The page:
What’s in a diagnosis? Is it even helpful?
The current diagnostic system has created sharp distinctions between those who are “ill” and those who are not. Labeling people in this way not only affects how society “mental health” but may also interfere with our accurate understanding of what is really occurring and what will be helpful for these people.
This article reports that in 2013 the national Institute of Mental Health’s (NIMH) director announced that psychiatric science had “failed to find unique biological met mechanisms associated with specific diagnoses.” As a result, the institute moved away from diagnosis driven research and instead looked at common underpinnings such as fear rather than anxiety. the move away from pathology allows the chance for questioning why we may be feeling the way we are. a document released by the British Psychological Society, “Understanding Psychosis and Schizophrenia” was referenced in which the authors described hearing voices and feeling paranoid is common experiences which are often the reaction to trauma, abuse, or deprivation. The document suggests that there may be both advantages and disadvantages to the symptoms. I believe this likely is the case with most things that are currently seen as “mental illness.”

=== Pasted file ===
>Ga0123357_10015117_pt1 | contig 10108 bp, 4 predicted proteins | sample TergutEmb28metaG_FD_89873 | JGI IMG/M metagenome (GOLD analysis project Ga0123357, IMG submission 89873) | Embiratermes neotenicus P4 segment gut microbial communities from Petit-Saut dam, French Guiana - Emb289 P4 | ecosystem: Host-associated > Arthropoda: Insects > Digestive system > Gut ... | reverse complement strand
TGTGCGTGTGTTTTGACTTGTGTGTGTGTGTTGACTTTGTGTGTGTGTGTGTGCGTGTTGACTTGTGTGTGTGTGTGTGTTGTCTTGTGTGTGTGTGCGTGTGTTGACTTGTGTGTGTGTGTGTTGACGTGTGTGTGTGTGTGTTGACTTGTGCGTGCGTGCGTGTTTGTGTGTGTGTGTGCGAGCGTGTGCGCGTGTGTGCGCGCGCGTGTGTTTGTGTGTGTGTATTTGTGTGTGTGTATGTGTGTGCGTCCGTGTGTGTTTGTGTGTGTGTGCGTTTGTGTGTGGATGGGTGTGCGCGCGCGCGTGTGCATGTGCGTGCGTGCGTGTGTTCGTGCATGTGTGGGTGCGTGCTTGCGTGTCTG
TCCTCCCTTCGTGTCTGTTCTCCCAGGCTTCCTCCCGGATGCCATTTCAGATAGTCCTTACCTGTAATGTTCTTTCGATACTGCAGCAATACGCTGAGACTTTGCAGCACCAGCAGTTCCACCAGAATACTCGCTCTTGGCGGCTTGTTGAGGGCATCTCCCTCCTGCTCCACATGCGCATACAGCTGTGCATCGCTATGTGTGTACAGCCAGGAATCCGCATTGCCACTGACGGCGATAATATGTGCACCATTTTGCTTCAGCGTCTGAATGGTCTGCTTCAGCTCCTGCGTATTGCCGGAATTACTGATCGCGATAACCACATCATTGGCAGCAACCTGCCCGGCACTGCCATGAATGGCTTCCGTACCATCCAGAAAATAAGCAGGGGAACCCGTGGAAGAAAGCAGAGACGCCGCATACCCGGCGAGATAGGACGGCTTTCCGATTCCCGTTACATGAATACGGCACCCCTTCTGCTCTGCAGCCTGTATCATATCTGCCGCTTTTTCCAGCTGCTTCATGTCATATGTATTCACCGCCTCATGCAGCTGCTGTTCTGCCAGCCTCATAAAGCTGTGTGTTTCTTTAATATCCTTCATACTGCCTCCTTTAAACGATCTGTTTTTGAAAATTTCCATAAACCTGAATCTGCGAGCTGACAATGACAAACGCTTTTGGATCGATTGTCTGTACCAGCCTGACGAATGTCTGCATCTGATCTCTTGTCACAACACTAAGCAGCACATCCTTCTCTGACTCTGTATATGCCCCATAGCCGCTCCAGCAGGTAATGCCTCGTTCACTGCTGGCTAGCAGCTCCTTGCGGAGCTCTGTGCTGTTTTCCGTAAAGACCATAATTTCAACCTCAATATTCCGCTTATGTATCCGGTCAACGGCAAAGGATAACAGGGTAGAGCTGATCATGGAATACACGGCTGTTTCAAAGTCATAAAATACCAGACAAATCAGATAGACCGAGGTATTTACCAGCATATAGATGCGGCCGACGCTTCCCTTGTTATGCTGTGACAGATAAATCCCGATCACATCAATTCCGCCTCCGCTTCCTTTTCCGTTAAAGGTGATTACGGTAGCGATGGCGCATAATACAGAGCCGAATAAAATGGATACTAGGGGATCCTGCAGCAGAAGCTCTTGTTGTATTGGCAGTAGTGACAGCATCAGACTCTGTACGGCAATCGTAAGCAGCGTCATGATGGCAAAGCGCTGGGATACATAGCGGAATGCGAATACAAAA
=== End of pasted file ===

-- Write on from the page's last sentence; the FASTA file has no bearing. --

Check out this interesting article for more information.